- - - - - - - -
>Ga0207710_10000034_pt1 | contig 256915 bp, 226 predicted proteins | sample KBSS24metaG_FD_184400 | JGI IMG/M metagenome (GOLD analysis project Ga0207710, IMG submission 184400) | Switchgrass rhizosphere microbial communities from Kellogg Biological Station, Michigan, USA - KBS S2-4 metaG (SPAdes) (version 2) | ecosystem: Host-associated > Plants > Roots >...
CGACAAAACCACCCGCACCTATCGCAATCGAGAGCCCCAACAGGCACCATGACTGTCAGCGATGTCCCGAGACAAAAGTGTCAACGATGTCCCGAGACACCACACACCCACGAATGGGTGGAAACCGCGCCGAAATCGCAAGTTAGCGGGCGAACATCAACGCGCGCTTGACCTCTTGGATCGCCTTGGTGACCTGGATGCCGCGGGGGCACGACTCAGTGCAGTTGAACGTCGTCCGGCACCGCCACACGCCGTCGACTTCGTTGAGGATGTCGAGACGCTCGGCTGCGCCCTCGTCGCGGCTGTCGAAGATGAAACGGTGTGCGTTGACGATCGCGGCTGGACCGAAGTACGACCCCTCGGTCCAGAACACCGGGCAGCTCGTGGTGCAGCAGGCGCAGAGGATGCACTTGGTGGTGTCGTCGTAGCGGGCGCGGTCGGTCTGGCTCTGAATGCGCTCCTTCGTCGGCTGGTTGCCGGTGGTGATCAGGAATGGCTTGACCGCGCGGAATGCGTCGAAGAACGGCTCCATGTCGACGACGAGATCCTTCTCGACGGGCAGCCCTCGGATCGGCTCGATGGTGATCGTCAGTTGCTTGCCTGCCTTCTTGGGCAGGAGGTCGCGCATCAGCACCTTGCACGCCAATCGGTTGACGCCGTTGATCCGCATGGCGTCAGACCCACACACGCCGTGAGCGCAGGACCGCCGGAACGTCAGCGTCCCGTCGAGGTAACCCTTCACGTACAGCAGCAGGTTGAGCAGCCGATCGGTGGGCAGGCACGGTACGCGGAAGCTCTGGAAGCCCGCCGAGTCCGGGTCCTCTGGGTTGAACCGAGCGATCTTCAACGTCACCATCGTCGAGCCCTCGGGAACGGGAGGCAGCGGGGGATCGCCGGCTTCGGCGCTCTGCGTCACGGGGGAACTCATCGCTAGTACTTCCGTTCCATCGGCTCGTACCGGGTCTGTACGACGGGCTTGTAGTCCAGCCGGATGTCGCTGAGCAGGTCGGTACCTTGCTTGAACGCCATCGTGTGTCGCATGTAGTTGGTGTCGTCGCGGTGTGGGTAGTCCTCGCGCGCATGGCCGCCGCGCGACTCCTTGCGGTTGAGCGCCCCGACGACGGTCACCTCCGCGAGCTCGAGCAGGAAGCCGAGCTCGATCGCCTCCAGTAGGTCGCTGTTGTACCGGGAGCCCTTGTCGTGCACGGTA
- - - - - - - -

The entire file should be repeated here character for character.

>Ga0207710_10000034_pt1 | contig 256915 bp, 226 predicted proteins | sample KBSS24metaG_FD_184400 | JGI IMG/M metagenome (GOLD analysis project Ga0207710, IMG submission 184400) | Switchgrass rhizosphere microbial communities from Kellogg Biological Station, Michigan, USA - KBS S2-4 metaG (SPAdes) (version 2) | ecosystem: Host-associated > Plants > Roots >...
CGACAAAACCACCCGCACCTATCGCAATCGAGAGCCCCAACAGGCACCATGACTGTCAGCGATGTCCCGAGACAAAAGTGTCAACGATGTCCCGAGACACCACACACCCACGAATGGGTGGAAACCGCGCCGAAATCGCAAGTTAGCGGGCGAACATCAACGCGCGCTTGACCTCTTGGATCGCCTTGGTGACCTGGATGCCGCGGGGGCACGACTCAGTGCAGTTGAACGTCGTCCGGCACCGCCACACGCCGTCGACTTCGTTGAGGATGTCGAGACGCTCGGCTGCGCCCTCGTCGCGGCTGTCGAAGATGAAACGGTGTGCGTTGACGATCGCGGCTGGACCGAAGTACGACCCCTCGGTCCAGAACACCGGGCAGCTCGTGGTGCAGCAGGCGCAGAGGATGCACTTGGTGGTGTCGTCGTAGCGGGCGCGGTCGGTCTGGCTCTGAATGCGCTCCTTCGTCGGCTGGTTGCCGGTGGTGATCAGGAATGGCTTGACCGCGCGGAATGCGTCGAAGAACGGCTCCATGTCGACGACGAGATCCTTCTCGACGGGCAGCCCTCGGATCGGCTCGATGGTGATCGTCAGTTGCTTGCCTGCCTTCTTGGGCAGGAGGTCGCGCATCAGCACCTTGCACGCCAATCGGTTGACGCCGTTGATCCGCATGGCGTCAGACCCACACACGCCGTGAGCGCAGGACCGCCGGAACGTCAGCGTCCCGTCGAGGTAACCCTTCACGTACAGCAGCAGGTTGAGCAGCCGATCGGTGGGCAGGCACGGTACGCGGAAGCTCTGGAAGCCCGCCGAGTCCGGGTCCTCTGGGTTGAACCGAGCGATCTTCAACGTCACCATCGTCGAGCCCTCGGGAACGGGAGGCAGCGGGGGATCGCCGGCTTCGGCGCTCTGCGTCACGGGGGAACTCATCGCTAGTACTTCCGTTCCATCGGCTCGTACCGGGTCTGTACGACGGGCTTGTAGTCCAGCCGGATGTCGCTGAGCAGGTCGGTACCTTGCTTGAACGCCATCGTGTGTCGCATGTAGTTGGTGTCGTCGCGGTGTGGGTAGTCCTCGCGCGCATGGCCGCCGCGCGACTCCTTGCGGTTGAGCGCCCCGACGACGGTCACCTCCGCGAGCTCGAGCAGGAAGCCGAGCTCGATCGCCTCCAGTAGGTCGCTGTTGTACCGGGAGCCCTTGTCGTGCACGGTA